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Adam Darpino

Senior Video Producer and Programmer, Aeon+Psyche

Adam studied arts journalism and history at Syracuse University in New York. Before joining Aeon in 2014, he wrote comedy and cultural commentary for web outlets including Mental Floss, MTV News and College Humor, and spent a season working at the Sundance Film Festival. He enjoys whipping up vegetarian Indian recipes, debating NBA basketball, and seasons two through nine of The Simpsons. Adam is on Twitter @AdamDArpino

Edited by Adam Darpino



Recent Comments

A temporary marriage makes more sense than marriage for life

Adam Darpino

As with all aspects of intimate relationships, so long as this is a choice between two consenting, adult parties, why not? Any healthy romantic relationship is based on a foundation that allows couples to make their own rules and figure out what works best for them. Not mandatory, of course, but as an option? Hard to see the downside.

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Whatever you think, you don’t necessarily know your own mind

Adam Darpino

It seems likely that almost no one has as much agency as their neurochemistry tricks them into thinking they have. Indeed, those who most firmly believe that their conscious mind is “steering the ship” - to borrow a phrase - are probably the most diluted about the nature of their minds.

I do, however, think think that knowing your own brain is something you can improve at if you’re willing to imagine yourself as the ship’s passenger rather than the captain once in a while. Meditation, psychotherapy, certain drug experiences, and even just reading up on brain science can all be tools for this kind of introspection.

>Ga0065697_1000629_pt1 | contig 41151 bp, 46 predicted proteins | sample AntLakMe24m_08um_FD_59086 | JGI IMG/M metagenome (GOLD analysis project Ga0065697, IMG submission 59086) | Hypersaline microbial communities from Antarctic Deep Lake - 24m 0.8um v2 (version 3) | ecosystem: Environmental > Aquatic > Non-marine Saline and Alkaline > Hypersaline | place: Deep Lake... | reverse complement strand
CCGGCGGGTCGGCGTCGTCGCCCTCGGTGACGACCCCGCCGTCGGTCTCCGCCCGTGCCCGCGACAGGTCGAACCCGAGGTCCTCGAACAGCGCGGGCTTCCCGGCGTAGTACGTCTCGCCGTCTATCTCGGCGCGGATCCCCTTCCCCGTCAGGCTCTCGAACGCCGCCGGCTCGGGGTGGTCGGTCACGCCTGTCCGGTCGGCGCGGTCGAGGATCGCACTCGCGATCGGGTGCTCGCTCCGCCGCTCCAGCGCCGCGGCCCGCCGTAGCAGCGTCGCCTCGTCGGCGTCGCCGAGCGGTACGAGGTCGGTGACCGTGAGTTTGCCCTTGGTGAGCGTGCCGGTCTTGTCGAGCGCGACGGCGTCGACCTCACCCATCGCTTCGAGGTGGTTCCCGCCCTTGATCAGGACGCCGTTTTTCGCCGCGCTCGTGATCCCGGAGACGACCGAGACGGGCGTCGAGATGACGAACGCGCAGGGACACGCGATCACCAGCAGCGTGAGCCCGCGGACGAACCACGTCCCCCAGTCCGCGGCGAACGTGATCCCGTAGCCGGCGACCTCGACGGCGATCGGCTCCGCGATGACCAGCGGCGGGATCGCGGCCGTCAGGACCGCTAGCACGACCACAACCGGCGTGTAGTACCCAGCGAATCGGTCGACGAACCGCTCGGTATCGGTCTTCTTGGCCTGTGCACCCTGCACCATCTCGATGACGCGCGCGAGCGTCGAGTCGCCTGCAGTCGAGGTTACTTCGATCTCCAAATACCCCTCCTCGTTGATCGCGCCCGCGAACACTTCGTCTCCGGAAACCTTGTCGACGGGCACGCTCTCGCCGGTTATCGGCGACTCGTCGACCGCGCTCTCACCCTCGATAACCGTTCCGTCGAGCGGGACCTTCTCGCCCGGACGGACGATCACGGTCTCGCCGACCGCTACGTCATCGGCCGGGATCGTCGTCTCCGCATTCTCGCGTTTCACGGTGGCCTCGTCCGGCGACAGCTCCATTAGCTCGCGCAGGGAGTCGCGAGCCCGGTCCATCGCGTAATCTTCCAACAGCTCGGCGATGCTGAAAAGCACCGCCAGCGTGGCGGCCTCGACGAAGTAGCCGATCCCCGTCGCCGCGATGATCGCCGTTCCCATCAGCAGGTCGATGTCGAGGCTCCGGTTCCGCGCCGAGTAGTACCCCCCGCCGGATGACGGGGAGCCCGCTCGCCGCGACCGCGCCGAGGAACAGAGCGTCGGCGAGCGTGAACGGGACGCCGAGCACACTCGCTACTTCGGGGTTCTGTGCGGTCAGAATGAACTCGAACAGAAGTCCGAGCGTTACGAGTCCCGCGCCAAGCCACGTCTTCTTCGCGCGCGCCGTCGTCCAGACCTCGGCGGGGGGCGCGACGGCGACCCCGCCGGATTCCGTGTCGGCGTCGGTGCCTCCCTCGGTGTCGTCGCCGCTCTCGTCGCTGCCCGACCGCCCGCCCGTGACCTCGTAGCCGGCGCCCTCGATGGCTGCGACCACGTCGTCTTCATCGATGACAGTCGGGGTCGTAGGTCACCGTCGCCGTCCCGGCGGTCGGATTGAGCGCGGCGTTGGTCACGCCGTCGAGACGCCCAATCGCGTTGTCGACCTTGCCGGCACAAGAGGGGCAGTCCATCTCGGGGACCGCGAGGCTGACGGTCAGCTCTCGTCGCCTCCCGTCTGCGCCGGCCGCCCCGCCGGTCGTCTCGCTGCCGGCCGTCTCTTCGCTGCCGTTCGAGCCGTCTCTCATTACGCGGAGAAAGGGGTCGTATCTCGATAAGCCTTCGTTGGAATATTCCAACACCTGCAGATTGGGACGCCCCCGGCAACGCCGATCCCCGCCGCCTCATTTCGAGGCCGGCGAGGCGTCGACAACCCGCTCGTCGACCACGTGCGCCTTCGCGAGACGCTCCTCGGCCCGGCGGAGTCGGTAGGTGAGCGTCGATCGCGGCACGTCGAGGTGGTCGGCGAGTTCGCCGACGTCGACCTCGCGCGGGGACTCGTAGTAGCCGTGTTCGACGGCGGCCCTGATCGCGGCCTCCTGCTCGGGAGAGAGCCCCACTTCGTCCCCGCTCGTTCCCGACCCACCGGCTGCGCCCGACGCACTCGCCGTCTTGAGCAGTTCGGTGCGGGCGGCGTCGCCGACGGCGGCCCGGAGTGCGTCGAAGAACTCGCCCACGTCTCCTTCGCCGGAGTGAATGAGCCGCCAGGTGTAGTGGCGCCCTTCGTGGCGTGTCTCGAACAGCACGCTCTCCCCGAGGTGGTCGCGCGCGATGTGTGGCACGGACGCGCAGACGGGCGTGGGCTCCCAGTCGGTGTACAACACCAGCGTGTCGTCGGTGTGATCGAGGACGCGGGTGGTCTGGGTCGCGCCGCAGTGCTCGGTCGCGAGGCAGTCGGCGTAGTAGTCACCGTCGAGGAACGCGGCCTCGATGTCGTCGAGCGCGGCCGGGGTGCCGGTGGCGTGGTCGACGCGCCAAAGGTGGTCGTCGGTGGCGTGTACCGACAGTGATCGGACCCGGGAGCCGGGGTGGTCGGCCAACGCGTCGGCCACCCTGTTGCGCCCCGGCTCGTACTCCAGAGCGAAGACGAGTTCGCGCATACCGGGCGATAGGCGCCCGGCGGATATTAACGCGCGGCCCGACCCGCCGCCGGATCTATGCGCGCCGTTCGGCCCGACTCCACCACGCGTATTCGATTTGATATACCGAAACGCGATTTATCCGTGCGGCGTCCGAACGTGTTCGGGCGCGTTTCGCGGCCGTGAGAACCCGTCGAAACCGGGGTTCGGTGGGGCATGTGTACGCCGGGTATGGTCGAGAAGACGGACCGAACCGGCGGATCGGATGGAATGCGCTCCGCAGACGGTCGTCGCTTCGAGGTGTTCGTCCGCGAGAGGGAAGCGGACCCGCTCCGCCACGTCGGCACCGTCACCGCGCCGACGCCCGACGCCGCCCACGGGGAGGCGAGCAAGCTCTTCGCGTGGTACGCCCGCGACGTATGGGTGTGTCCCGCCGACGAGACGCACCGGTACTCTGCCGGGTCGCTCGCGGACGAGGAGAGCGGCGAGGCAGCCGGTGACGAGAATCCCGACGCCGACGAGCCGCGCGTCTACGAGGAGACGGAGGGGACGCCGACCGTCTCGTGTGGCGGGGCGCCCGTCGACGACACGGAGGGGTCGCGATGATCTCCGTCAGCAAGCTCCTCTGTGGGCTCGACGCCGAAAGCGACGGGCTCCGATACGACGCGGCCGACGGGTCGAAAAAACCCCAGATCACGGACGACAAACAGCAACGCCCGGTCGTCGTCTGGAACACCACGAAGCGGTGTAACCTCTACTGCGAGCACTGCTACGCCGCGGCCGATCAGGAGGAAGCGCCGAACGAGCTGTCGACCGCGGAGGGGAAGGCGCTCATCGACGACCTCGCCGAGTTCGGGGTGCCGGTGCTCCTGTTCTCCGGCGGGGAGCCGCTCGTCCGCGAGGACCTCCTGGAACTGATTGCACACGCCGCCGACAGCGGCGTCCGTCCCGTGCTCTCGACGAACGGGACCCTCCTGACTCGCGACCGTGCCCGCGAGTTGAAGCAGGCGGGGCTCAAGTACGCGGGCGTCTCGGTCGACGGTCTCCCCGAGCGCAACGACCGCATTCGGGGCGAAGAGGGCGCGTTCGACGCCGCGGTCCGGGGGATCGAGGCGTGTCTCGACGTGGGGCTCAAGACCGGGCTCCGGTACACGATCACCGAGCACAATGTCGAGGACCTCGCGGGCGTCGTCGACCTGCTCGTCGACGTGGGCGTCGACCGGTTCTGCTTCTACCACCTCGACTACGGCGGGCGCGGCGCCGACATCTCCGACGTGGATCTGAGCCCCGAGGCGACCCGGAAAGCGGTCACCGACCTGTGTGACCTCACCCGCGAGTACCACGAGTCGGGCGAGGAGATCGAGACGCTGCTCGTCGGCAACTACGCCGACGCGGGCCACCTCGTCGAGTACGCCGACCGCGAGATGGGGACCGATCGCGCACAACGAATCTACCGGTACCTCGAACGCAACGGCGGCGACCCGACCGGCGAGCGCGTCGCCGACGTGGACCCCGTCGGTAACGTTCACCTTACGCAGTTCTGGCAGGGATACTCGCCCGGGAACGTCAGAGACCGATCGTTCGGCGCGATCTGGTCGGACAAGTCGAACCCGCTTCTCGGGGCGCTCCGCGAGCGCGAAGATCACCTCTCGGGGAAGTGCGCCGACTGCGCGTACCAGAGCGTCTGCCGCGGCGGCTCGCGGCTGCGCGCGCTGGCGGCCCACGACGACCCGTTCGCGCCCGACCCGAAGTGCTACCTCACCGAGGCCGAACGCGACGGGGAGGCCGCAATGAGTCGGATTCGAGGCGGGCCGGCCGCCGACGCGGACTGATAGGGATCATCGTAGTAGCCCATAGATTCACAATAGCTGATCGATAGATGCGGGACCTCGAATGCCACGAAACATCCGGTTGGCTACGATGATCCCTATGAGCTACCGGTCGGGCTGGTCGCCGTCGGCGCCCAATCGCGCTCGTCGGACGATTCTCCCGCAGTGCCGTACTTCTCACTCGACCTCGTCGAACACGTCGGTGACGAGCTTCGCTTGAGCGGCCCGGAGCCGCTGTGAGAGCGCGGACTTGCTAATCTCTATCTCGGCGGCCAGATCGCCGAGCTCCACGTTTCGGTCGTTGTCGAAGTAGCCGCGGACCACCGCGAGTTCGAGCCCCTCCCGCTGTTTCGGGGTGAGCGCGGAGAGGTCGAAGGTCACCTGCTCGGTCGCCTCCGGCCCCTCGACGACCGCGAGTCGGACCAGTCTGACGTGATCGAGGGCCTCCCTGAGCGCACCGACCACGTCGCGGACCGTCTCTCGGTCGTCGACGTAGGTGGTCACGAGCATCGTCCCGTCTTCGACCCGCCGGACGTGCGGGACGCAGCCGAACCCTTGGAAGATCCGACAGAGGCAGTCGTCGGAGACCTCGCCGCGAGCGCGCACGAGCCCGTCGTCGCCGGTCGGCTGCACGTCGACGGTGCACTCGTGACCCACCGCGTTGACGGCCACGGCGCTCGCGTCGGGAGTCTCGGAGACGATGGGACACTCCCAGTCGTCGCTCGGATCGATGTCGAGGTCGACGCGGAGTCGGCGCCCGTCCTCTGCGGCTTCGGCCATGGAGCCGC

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Extinction is forever: de-extinction can’t save what we had

Adam Darpino

I’d definitely be interested in bringing back almost any prehistoric “giant” version of a modern animal, including but not limited to: the giant ground sloth, the giant beaver, and this giant bird. Could probably do without the READ MORE→ See comment

Playing games for real

Adam Darpino

Like drug use, it seems that gambling can be a bit of fun every once in a while for some folks, but for those with addictive personalities, it can be utterly life-ruining and quickly get beyond their control. I’m reminded of a story from This American Life (which you can listen to here) about a woman who sued a casino after she gambled away her inheritance. At first it seems like a total abdication of personal responsibility, but the more details you actually hear - especially how intentionally manipulating and predatory the casino was in this case - the mo...

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Save the soil to save the Earth: A Q & A with Ronald Amundson

Adam Darpino

“Abandon it for fresh new worlds” makes it sound so easy. The moon? Mars? Those are our only possible options for the foreseeable future, and even those are generations off, maybe longer. Unfortunately, the planet isn’t a party we can trash and leave when the booze runs out. Tough choices and a focus on what we can do to improve the situation here seems like our best option, now and pretty far off into the future.

I think it’s worth keeping in mind that humanity is still getting a handle on the idea that we can (and have) massively disturbed our habitat with unchecked economic growth. As we gain experience with that kind of power, I think we’ll get better at wielding it. Maybe that...

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American secular

Adam Darpino

“Failed” seems too strong a word, even if the Fox News crowd dedicates two months each year bemoaning the “War on Christmas.” Every poll shows the American public becoming less and less religious over the last few decades and the trend shows no sign of slowing, even if we’re lagging behind other modern republics.